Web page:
Did You Know?
A 2000 Georgia Tech study indicates that a student who participates in at least one college elective music course is 4.5 times more likely to stay in college than the general student population.
– Dr. Denise C. Gardner, Effects of Music Courses on Retention, Georgia Tech, 2000
The part of the brain responsible for planning, foresight, and coordination is substantially larger for instrumental musicians than for the general public.
– “Music On the Mind,” Newsweek, July 24, 2000
Music majors are the most likely group of college grads to be admitted to medical school. Physician and biologist Lewis Thomas studied the undergraduate majors of medical school applicants. He found that 66 percent of music majors who applied to med school were admitted, the highest percentage of any group. For comparison, (44 percent) of biochemistry majors were admitted. Also, a study of 7,500 university students revealed that music majors scored the highest reading scores among all majors including English, biology, chemistry and math.
– “The Case for Music in the Schools,” Phi Delta Kappan, 1994
– “The Comparative Academic Abilities of Students in Education and in Other Areas of a Multi-focus University,” Peter H. Wood, ERIC Document No. ED327480
A research team exploring the link between music and intelligence reports that music training – specifically piano instruction – is far superior to computer instruction in dramatically enhancing children’s abstract reasoning skills necessary for learning math and science.
– Dr. Frances Rauscher and Dr. Gordon Shaw, Neurological Research, University of California at Irvine, February, 1997
College students majoring in music achieve scores higher than students of all other majors on college reading exams.
– Carl Hartman, “Arts May Improve Students’ Grades,” The Associated Press, October, 1999
Music students demonstrate less test anxiety and performance anxiety than students who do not study music.
– “College-Age Musicians Emotionally Healthier than Non-Musician Counterparts,” Houston Chronicle, 1998
On the 1999 SAT, music students continued to outperform their non-arts peers, scoring 61 points higher on the verbal portion and 42 points higher on the math portion of the exam.
– Steven M. Demorest and Steven J. Morrison, “Does Music Make You Smarter?,” Music Educators Journal, September, 2000
Researchers at the University of Muenster in Germany have discovered that music lessons in childhood actually enlarge parts of the brain. An area used to analyze the pitch of a musical note is enlarged 25% in musicians compared to people who have never played an instrument. The earlier the musicians were when they started musical training, the bigger this area of the brain appears to be.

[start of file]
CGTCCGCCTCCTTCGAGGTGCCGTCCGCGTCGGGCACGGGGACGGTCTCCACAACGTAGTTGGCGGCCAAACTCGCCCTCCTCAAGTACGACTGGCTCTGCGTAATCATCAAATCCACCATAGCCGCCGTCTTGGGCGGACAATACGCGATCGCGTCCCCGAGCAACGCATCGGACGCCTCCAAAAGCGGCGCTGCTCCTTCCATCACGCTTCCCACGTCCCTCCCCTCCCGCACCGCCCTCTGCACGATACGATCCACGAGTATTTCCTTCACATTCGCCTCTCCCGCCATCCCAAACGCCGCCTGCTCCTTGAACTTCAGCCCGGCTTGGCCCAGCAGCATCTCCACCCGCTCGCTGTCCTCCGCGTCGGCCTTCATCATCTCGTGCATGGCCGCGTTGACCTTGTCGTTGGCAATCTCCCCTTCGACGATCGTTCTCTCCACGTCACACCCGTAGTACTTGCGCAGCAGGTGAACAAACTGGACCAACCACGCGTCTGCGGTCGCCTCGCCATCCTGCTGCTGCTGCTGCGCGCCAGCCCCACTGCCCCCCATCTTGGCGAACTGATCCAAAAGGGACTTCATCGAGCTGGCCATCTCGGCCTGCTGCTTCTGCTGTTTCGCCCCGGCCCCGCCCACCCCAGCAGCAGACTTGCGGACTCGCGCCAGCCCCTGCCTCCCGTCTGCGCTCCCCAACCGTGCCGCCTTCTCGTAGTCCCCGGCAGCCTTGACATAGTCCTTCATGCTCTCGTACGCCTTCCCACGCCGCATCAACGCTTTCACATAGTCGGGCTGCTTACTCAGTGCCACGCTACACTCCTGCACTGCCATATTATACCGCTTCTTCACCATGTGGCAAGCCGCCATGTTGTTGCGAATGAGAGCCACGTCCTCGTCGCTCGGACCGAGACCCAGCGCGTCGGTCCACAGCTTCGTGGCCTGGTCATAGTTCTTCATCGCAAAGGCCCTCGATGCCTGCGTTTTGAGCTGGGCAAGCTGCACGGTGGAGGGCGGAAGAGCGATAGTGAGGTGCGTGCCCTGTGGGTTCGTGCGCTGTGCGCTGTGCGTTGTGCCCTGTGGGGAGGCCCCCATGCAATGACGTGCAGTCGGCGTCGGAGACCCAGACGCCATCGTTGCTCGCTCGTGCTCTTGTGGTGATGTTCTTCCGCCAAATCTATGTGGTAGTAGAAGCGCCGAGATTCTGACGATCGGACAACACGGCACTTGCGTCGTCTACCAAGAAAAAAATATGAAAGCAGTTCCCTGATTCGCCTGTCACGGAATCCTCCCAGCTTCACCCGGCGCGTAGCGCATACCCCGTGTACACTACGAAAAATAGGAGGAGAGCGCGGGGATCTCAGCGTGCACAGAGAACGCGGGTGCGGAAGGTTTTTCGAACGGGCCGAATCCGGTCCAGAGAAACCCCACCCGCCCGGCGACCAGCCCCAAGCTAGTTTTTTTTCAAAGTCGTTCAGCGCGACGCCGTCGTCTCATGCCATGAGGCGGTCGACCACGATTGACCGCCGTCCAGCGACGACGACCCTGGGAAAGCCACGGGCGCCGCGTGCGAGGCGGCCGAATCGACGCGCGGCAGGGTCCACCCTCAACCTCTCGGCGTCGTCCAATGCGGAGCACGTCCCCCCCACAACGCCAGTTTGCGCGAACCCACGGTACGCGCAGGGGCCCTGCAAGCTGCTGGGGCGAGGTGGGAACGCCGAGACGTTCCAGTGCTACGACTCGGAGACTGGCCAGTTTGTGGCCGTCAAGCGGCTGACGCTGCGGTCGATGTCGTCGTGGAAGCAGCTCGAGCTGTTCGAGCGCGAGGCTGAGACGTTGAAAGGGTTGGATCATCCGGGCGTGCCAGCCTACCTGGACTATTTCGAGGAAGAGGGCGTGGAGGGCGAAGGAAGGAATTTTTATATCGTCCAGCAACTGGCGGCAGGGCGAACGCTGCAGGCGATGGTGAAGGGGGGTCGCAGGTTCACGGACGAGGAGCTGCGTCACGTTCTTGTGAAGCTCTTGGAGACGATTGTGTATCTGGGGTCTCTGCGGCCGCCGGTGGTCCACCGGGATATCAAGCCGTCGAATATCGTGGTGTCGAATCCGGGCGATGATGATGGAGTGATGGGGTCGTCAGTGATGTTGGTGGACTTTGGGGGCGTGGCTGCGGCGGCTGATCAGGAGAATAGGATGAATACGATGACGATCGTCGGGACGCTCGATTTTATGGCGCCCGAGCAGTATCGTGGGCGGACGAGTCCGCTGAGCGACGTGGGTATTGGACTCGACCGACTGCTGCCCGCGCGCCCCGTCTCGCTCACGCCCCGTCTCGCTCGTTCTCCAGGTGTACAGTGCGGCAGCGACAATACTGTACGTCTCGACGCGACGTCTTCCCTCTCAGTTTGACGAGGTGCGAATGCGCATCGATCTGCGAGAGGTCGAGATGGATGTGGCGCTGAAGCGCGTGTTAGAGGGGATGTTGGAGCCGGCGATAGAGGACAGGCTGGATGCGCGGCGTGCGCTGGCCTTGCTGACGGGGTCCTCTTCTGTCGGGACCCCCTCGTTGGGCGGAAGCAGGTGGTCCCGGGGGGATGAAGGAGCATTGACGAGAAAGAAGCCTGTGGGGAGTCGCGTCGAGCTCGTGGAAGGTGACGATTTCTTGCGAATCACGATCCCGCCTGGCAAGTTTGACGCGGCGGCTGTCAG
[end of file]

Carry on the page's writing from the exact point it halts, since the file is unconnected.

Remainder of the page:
– Pantev et al., Nature, April 23, 1998
Research shows when a child listens to classical music the right hemisphere of the brain is activated, but when a child studies a musical instrument both left and right hemispheres of the brain “light up.” Significantly, the areas that become activated are the same areas that are involved in analytical and mathematical thinking.
– Dee Dickinson, “Music and the Mind,” New Horizons for Learning, 1993
The Pittsburgh, Pennsylvania School District analyzed its 1997 dropout rate in terms of students’ musical experience. Students with no ensemble performance experience had a dropout rate of 7.4 percent. Students with one to two years of ensemble experience had a dropout rate of 1 percent, and those with three or more years of performance experience had a dropout rate of 0.0 percent.
– Eleanor Chute, “Music and Art Lessons Do More Than Complement Three R’s,” Pittsburgh Post-Gazette, April 13, 1998
All of these examples are only a small portion of the many research studies showing the benefits that music education has for students. Beyond all these, which are mainly extra-musical justifications, is the notion of "music for music's sake". This posits that music is it's own justification., and that we should fight for it because of the cultural value and elements of humanity it embraces, displays, and inspires. This alone should be considered adequate reasoning to meaningfully support music programs in our schools.